Poetry – It was Fifty Years Ago Today

It was Fifty Years Ago Today

It was fifty years ago today

Revolution took to the streets

In Grosvenor Square and Paris

Students sang to different beats.

In Prague too they were coming alive

Digging the jive as establishments swayed,

Responding with an iron fist

As those rebellious songs played.

They used tanks against the Czechs

And armed guards in Ohio

Tear gas in London

And swung clubs in Chicago

Give Peace a Chance

For the Street Fighting Man

As the Unknown Soldier

Asked what was the plan in Vietnam?

Fifty years on from that protest and change

Now the psychedelic colours are muted.

What is the legacy of the great revolution

In simple terms that can’t be refuted?

Environmental movements and Women’s Lib?

Or just fashion, music and wind?

The establishment’s firmly back in control

And revolution’s been binned.

Opher 2.1.2018

Yes it’s like the sixties never happened.

All across the world there was a new vibe. The young were up in arms protesting. They turned their backs on the greediness and warmongering of their establishment thugs. They reached across oceans to unite in the building of a new world. Nations did not matter. Race and colour did not matter. Money was not the be all and end all. We wanted something more meaningful, more tolerant, more compassionate, more real and less hypocritical.

All you needed was love.

When we met up we found we could all get along. Differences melted like summer snow.

There was a vibe of peace and love. There was no need for violence and conflict. We were all people. We all felt the same. We shared, laughed, grew, talked and learnt.

We cared about the planet. We demanded equality. We demanded rights and freedoms. We demanded that we be allowed to enjoy life.

There was a sexual revolution. A drug revolution. A political revolution. A music revolution. A social revolution.

But they bought it off. They took over. They sold us out. They undermined. They misrepresented. They made their profits. They took back control. And our idealistic dream was bought and sold, betrayed and soiled. Now the fascists are in control and it’s like the sixties never happened.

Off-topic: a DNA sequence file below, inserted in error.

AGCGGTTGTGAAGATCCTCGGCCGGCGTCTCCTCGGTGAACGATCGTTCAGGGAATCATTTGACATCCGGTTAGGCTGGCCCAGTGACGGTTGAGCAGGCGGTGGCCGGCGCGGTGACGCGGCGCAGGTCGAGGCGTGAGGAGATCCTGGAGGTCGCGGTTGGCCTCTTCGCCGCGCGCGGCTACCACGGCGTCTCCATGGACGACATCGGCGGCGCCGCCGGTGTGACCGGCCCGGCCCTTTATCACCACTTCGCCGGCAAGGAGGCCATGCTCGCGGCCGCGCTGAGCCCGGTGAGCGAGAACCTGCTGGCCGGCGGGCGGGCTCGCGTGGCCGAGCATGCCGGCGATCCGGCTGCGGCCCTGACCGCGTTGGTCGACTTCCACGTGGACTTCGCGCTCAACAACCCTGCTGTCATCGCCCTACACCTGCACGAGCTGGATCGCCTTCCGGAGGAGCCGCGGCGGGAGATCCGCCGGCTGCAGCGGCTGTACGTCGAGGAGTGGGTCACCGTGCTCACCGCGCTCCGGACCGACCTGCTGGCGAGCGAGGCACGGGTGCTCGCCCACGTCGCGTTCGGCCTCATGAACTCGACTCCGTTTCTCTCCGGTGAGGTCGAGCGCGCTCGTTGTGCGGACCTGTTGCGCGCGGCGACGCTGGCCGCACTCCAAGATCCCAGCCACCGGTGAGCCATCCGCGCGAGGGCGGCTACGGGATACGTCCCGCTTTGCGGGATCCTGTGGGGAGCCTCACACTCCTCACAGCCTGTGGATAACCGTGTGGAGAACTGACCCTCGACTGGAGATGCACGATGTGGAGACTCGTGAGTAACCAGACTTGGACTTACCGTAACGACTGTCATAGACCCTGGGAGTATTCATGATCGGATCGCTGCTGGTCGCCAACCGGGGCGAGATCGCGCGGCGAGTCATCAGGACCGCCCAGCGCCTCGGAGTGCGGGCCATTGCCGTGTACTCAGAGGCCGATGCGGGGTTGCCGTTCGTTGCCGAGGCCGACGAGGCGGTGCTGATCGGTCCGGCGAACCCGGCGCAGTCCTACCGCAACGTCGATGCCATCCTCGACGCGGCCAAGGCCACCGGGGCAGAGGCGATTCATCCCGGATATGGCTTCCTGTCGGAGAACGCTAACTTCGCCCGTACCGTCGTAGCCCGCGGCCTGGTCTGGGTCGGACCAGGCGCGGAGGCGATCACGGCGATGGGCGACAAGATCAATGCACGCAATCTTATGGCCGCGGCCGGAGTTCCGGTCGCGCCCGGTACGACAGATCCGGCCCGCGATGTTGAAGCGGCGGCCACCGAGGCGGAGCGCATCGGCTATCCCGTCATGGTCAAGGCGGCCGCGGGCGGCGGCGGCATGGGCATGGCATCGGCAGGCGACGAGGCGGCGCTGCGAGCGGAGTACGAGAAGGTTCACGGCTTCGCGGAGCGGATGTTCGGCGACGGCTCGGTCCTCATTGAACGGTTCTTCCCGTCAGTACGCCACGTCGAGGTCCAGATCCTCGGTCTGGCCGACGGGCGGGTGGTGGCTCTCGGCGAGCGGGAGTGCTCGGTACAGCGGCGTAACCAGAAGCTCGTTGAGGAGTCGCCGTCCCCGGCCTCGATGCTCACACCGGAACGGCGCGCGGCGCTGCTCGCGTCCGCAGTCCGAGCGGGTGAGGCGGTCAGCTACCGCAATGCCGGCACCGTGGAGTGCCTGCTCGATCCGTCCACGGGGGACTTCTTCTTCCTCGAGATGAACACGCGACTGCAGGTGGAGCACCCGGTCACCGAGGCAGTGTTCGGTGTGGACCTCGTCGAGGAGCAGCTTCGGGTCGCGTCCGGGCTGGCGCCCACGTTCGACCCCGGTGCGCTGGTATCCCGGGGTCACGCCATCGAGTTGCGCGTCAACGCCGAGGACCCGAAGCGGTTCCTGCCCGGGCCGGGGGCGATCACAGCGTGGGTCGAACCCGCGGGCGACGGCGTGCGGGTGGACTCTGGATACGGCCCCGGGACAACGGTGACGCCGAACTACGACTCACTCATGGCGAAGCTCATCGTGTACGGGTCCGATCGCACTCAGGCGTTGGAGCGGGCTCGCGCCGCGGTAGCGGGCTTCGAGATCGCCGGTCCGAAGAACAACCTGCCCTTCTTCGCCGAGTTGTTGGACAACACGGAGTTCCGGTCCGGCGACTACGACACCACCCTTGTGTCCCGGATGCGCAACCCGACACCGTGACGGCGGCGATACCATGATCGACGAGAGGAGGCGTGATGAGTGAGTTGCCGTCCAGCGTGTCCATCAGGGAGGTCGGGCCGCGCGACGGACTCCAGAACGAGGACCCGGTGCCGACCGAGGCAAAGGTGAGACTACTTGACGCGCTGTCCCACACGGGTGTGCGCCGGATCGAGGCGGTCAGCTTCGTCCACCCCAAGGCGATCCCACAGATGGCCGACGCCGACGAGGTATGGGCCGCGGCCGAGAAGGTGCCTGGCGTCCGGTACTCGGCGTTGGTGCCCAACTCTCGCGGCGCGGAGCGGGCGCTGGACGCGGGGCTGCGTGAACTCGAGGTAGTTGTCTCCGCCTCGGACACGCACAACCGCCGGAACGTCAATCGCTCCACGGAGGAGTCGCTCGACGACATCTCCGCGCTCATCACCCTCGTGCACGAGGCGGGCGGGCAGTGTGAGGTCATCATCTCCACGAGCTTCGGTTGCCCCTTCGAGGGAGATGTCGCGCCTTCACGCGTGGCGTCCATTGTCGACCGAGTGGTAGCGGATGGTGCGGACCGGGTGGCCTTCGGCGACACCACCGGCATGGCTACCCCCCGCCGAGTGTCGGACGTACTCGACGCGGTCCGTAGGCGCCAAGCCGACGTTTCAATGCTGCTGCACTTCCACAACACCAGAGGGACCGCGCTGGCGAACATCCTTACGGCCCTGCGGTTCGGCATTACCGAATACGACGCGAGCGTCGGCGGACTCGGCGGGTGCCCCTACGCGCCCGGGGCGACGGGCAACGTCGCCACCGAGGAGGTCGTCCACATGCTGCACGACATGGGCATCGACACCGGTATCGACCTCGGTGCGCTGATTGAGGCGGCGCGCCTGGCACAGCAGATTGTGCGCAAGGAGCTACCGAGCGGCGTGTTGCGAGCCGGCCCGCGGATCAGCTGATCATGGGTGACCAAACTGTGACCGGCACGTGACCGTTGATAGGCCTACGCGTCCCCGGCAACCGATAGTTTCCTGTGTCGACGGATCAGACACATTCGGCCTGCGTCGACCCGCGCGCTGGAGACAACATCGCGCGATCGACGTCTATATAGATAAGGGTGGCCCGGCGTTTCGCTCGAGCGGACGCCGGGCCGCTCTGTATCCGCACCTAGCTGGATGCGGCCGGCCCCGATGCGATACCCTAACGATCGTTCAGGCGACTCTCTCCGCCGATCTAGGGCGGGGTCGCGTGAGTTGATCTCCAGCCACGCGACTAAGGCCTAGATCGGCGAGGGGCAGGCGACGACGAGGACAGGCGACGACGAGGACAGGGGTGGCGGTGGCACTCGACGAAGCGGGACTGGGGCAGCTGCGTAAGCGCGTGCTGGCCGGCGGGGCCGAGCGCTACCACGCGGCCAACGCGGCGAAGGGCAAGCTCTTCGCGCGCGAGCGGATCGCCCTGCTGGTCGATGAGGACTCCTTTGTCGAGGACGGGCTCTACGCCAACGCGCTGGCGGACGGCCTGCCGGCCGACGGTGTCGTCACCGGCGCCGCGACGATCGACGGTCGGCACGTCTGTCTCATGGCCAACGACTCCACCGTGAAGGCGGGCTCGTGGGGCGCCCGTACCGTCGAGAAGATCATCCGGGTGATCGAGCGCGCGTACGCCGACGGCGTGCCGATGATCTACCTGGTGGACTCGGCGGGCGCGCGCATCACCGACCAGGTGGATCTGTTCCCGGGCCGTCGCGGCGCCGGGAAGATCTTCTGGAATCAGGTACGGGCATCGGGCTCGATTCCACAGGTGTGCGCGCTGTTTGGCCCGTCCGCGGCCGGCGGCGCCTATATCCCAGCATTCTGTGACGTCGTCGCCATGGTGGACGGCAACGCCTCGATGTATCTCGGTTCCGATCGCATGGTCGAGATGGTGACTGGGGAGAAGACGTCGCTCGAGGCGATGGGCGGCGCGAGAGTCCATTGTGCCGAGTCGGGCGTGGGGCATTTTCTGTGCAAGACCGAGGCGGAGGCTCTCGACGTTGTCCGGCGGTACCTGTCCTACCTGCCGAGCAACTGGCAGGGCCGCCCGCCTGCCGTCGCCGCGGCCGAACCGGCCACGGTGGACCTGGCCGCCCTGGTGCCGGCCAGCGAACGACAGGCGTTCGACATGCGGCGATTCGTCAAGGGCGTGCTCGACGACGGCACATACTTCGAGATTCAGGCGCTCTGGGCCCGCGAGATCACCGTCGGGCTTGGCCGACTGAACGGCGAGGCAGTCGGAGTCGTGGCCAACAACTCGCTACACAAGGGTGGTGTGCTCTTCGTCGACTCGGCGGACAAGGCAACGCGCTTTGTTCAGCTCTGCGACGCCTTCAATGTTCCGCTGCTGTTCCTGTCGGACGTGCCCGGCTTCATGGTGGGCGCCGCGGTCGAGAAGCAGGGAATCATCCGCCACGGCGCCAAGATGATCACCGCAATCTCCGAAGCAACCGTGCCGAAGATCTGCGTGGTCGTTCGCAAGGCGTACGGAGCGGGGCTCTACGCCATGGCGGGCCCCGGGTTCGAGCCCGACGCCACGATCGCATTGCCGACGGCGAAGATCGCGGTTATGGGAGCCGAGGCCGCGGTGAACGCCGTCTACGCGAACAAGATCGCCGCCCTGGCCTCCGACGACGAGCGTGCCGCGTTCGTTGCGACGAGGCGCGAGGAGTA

Poetry – Catered for

Catered for

I am catered for.

They take me into account.

I am tolerated

Ridiculed

And ignored.

I am allowed,

Taken into consideration

And exploited.

As if my rebellion is part of the scheme.

They have that smug, knowing smile

As if I am senile.

I am part of the equation

Whatever I do

Will be used against me.

There is no escape.

It is all-consuming.

That is why they are so smug.

They welcome my protest;

It lets off steam

Gives the appearance of radical

Thought

Yet is benign

And can be incorporated

Into chic fashion,

Like Che,

Like Mao, Marley and Lennon,

Wind from the arse of humanity!

Harmless!

Just wind.

Opher 21.1.2016

Catered for

I find it scary to think that this global machine that mankind has created is now out of control. There are a tiny elite of the rich and powerful who, either directly as a consortium (the illuminati), or indirectly directing us towards the scene of a mighty downfall. All they want is more. More money, more influence, more power, more possessions. It is a disease and they will never have enough.

This small group own the world. They buy off, bribe and control. They influence the politicians, the media and create their version of ‘the truth’. We are bought and sold. We are directed. We are told how to vote and what to think.

They steal our dreams.

These faceless psychopaths have amassed wealth at the expense of everyone else. War, poverty, pollution, environmental destruction – it is all a by-product of their activity.

All rebellion, revolt and opposition is predicted, absorbed and nullified. The rebels become icons of the establishment and exploited for profit.

The whole world is becoming a theme park.

I can shout until I pass out from lack of oxygen but they will merely deal with me in their myriad ways.

We are the docile majority queuing at the gates of Dachau.

I am harmless!

Poetry – We Service the Machine

We Service the Machine

I was thinking about how the rebels of yesterday, who made the walls of the city tremble, were bought off and incorporated into the very structures they stood against; their rebellion and anti-establishment stances becoming the icons of consumerism, their wealth buying access to the higher echelons and their posturing as trendy designer chic.

You cannot go anywhere without images of Elvis, James Dean, John Lennon and Che Guevara staring you in the face. Even Sinatra is in from the cold, Marylyn has her skirt blown in the air and Marx is the beard to wear.

The celebrity culture parades Mick Jagger as the epitome of revolutionary cool as he deploys his hairdresser and fitness trainer to prolong his marketability.

The establishment is adept at absorbing the blows and deflecting them so they are turned upon us. Johnny Lydon sells butter and the rebels become commodities to milk for profit.

There is no escape from the machine. We all service its insatiable needs as if busily gobbles up the earth we tread upon, the air we breathe and the life that sustains us.

My wails are pointless until they become exploitable.

We Service the Machine